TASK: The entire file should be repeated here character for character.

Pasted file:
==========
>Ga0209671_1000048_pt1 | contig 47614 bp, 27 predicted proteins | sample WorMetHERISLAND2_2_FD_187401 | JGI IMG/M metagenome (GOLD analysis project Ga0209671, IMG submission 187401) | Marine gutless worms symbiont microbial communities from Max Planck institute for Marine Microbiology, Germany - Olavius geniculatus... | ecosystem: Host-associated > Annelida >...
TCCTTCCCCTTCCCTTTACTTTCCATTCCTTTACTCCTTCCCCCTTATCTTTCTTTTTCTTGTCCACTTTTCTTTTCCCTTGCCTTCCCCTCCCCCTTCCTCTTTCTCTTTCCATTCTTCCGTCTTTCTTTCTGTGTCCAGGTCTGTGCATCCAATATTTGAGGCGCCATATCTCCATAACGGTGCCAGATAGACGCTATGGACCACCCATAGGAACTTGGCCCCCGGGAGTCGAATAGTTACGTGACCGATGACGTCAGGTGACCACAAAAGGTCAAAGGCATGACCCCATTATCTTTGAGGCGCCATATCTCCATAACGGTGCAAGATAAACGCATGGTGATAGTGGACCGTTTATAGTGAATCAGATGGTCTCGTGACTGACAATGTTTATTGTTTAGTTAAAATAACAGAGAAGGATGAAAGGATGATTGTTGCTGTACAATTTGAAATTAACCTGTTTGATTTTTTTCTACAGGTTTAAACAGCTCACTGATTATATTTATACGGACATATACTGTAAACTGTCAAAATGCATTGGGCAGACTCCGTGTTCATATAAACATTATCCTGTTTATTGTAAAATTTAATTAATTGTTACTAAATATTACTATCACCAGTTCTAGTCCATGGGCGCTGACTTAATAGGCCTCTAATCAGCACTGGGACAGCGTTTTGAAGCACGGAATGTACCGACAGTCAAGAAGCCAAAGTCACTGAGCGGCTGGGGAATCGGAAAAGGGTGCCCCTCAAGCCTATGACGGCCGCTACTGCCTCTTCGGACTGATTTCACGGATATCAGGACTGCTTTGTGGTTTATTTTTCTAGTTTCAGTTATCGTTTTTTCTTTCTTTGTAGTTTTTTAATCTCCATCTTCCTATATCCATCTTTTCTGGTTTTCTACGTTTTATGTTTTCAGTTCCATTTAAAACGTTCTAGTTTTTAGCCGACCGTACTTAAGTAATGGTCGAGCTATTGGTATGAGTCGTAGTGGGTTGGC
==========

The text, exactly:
>Ga0209671_1000048_pt1 | contig 47614 bp, 27 predicted proteins | sample WorMetHERISLAND2_2_FD_187401 | JGI IMG/M metagenome (GOLD analysis project Ga0209671, IMG submission 187401) | Marine gutless worms symbiont microbial communities from Max Planck institute for Marine Microbiology, Germany - Olavius geniculatus... | ecosystem: Host-associated > Annelida >...
TCCTTCCCCTTCCCTTTACTTTCCATTCCTTTACTCCTTCCCCCTTATCTTTCTTTTTCTTGTCCACTTTTCTTTTCCCTTGCCTTCCCCTCCCCCTTCCTCTTTCTCTTTCCATTCTTCCGTCTTTCTTTCTGTGTCCAGGTCTGTGCATCCAATATTTGAGGCGCCATATCTCCATAACGGTGCCAGATAGACGCTATGGACCACCCATAGGAACTTGGCCCCCGGGAGTCGAATAGTTACGTGACCGATGACGTCAGGTGACCACAAAAGGTCAAAGGCATGACCCCATTATCTTTGAGGCGCCATATCTCCATAACGGTGCAAGATAAACGCATGGTGATAGTGGACCGTTTATAGTGAATCAGATGGTCTCGTGACTGACAATGTTTATTGTTTAGTTAAAATAACAGAGAAGGATGAAAGGATGATTGTTGCTGTACAATTTGAAATTAACCTGTTTGATTTTTTTCTACAGGTTTAAACAGCTCACTGATTATATTTATACGGACATATACTGTAAACTGTCAAAATGCATTGGGCAGACTCCGTGTTCATATAAACATTATCCTGTTTATTGTAAAATTTAATTAATTGTTACTAAATATTACTATCACCAGTTCTAGTCCATGGGCGCTGACTTAATAGGCCTCTAATCAGCACTGGGACAGCGTTTTGAAGCACGGAATGTACCGACAGTCAAGAAGCCAAAGTCACTGAGCGGCTGGGGAATCGGAAAAGGGTGCCCCTCAAGCCTATGACGGCCGCTACTGCCTCTTCGGACTGATTTCACGGATATCAGGACTGCTTTGTGGTTTATTTTTCTAGTTTCAGTTATCGTTTTTTCTTTCTTTGTAGTTTTTTAATCTCCATCTTCCTATATCCATCTTTTCTGGTTTTCTACGTTTTATGTTTTCAGTTCCATTTAAAACGTTCTAGTTTTTAGCCGACCGTACTTAAGTAATGGTCGAGCTATTGGTATGAGTCGTAGTGGGTTGGC